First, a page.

Here's How Fast The 1969 Chevrolet Nova SS Really Is

If you've ever taken a marketing class, then you might have heard about how Chevrolet had difficulty selling its Nova automobile in Spanish-speaking countries because Nova translates to "doesn't go" in Spanish. That story, while entertaining, is an urban legend because the Nova did sell well worldwide and it certainly could go, particularly the Super Sport versions (abbreviated "SS").

Originally, the Nova was a trim level for the Chevy II compact car, but in 1969, Chevrolet dropped the Chevy II badging and the Nova became its own distinct model. More importantly, the late '60s heralded the availability of a 396-cubic-inch big block V8 in the Nova SS. Although even bigger big block motors like the 454-cubic-inch displacement V8 would be available in other cars like the Chevelle SS and Corvette, the 396 provided plenty of motivation in the Nova, which was considered a fairly small car at the time.

Without question, the fastest Nova in 1969 would be a Super Sport equipped with the optional L78 396-cubic-inch motor that produced 375 horsepower, backed by a 4-speed manual transmission. Opting to shift your own gears was key for serious drag racers because 50-plus years ago, automatic transmissions were not as sophisticated as they are today. They were limited to three speeds at best and had bulky, fluid-filled torque converters that created parasitic drag.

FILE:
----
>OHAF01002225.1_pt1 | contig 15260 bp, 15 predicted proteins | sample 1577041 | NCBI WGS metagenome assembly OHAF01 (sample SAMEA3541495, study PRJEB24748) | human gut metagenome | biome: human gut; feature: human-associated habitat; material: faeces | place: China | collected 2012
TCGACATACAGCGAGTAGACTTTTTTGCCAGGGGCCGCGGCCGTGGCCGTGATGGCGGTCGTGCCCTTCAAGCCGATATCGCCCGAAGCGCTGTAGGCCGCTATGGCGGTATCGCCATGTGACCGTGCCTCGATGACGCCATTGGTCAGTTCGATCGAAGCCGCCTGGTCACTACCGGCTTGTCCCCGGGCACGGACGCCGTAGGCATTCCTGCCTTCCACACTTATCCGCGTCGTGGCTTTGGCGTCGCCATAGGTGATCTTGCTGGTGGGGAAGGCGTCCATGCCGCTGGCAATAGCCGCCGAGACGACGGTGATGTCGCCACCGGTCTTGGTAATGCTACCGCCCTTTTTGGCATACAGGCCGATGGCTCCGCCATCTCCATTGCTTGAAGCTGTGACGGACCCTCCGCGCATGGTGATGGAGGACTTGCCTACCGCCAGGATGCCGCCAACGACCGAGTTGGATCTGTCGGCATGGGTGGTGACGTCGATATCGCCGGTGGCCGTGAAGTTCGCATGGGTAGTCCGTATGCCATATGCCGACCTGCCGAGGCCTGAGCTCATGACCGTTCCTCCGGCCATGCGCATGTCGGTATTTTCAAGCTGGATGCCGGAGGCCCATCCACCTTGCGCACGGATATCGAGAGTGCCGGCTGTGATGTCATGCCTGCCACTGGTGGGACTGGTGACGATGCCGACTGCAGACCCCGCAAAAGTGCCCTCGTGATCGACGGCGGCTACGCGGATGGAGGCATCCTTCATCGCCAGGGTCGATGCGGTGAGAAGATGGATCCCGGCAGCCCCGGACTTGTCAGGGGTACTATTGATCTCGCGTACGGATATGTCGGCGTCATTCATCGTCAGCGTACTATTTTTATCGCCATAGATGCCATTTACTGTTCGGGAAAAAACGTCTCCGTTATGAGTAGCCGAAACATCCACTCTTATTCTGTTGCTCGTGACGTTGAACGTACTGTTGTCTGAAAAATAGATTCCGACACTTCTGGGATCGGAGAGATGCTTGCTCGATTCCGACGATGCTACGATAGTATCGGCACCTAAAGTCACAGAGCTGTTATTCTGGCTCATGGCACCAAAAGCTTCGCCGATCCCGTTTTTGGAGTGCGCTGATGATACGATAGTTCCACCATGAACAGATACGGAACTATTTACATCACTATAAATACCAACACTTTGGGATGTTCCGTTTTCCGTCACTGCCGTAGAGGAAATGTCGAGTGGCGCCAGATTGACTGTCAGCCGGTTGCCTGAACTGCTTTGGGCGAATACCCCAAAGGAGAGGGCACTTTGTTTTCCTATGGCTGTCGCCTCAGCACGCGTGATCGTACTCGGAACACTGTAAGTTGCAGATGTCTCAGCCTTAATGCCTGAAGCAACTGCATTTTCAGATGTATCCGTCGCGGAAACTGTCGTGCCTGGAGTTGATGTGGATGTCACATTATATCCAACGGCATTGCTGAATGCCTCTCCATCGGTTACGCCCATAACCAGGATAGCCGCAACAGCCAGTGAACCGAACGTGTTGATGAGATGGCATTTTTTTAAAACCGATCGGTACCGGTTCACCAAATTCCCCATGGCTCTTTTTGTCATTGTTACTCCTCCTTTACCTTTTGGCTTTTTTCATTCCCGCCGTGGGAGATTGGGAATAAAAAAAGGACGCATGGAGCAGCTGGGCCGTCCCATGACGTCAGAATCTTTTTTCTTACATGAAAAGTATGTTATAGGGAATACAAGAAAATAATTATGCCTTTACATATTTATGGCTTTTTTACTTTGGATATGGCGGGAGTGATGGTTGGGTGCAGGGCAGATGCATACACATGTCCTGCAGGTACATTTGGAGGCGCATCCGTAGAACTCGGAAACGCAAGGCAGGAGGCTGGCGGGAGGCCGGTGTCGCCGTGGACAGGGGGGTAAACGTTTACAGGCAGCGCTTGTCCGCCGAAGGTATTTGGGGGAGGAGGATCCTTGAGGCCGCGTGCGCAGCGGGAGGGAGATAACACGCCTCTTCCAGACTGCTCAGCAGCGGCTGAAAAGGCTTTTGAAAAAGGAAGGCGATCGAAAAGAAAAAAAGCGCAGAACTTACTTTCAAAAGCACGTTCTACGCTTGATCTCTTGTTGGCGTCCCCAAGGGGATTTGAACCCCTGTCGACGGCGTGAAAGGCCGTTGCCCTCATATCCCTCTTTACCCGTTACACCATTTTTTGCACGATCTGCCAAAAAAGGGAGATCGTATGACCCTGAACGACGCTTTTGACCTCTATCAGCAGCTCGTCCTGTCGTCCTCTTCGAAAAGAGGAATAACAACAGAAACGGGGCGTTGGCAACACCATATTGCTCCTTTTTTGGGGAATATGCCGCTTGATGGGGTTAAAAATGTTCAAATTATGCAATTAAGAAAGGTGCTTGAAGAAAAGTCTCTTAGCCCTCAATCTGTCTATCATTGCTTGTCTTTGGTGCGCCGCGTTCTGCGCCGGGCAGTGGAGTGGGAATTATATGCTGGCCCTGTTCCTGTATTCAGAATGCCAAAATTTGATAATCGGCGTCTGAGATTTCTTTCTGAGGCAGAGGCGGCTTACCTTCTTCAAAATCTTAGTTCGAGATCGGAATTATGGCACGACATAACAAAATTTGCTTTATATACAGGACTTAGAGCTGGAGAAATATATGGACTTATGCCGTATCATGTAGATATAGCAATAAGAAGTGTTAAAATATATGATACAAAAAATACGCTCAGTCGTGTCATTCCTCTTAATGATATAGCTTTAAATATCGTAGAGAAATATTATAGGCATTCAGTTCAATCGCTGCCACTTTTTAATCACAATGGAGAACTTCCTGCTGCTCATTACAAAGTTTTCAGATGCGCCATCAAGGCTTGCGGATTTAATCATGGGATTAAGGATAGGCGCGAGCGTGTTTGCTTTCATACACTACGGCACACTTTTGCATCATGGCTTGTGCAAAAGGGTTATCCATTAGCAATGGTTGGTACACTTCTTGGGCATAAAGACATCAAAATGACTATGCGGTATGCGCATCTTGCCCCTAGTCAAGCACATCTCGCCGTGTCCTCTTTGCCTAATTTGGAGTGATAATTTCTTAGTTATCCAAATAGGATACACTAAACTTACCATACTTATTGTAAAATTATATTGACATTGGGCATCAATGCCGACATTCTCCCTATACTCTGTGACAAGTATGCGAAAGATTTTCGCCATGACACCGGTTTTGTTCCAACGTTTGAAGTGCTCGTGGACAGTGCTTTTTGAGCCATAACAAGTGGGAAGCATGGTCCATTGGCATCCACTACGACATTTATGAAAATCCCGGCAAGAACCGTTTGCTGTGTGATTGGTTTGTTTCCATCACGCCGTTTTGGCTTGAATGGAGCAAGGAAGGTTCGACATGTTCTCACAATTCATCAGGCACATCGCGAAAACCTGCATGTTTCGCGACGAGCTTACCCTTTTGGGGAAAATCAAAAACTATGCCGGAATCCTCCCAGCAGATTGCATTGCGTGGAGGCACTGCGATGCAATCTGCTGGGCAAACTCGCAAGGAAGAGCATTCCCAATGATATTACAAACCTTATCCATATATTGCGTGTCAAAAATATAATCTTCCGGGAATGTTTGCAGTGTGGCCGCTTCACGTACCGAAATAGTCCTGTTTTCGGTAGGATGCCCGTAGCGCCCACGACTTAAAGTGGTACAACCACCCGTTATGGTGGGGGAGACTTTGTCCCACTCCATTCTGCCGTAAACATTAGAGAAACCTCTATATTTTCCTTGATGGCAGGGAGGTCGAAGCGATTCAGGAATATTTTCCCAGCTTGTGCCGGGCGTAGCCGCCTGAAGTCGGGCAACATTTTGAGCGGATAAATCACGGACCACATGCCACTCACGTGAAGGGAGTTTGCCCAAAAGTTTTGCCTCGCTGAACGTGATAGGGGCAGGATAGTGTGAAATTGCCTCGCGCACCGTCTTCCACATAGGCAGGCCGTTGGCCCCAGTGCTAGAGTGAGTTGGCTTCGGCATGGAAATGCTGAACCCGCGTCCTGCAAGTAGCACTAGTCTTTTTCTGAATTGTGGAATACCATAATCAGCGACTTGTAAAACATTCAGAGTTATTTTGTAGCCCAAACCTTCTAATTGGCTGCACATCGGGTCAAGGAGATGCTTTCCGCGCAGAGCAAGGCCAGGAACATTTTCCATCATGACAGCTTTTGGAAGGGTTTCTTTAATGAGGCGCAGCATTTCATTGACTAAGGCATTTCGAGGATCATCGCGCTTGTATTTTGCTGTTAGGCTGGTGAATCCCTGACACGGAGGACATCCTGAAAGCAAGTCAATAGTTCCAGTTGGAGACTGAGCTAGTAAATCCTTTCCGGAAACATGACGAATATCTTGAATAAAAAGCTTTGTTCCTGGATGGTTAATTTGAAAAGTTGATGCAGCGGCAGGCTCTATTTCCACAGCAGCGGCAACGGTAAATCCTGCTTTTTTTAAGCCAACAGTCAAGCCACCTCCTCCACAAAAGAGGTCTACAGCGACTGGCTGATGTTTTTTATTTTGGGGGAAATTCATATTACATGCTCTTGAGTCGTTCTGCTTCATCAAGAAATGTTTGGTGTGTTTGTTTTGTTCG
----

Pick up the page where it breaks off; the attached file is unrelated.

Fast, but with potential for even more

How fast was the 1969 Nova SS? According to Automobile Catalog, the compact coupe could scoot from zero to 60 mph in just 5.5 seconds and run down a quarter-mile drag strip in 14 seconds flat. A big challenge for muscle cars of the period — the Nova included — were factory bias-ply tires, which easily broke traction under hard acceleration. With some stickier aftermarket rear tires and perhaps freer-flowing tubular exhaust manifolds, hot rodders could easily shave one full second or more off their quarter-mile times.

Automobile Catalog goes on to calculate a top speed of 127 mph for the L78-equipped Nova. Like most vehicles at the time, the Nova's transmission lacked an overdrive gear, so its top speed would be limited by running out of RPM, not a lack of power. Besides a more aggressive choice of powerplants, Novas with the SS option package also came with power front disc brakes, heavy-duty suspension, and 14" x 7" wheels. Appearance upgrades for the SS included simulated air-intakes on the hood, a black grille and rear trim panel with "SS" emblems added, and a special black steering wheel with an "SS" emblem.

By 1971, Chevrolet was no longer offering a big block motor in the Nova. The rising costs of fuel and insurance were taking their toll on muscle cars in general, not to mention the Clean Air Act that eliminated leaded gasoline and forced lower compression ratios in engines. But if you were one of the lucky 5,262 folks that bought a Nova SS with the L78 motor in 1969, you had one of the fastest rides around.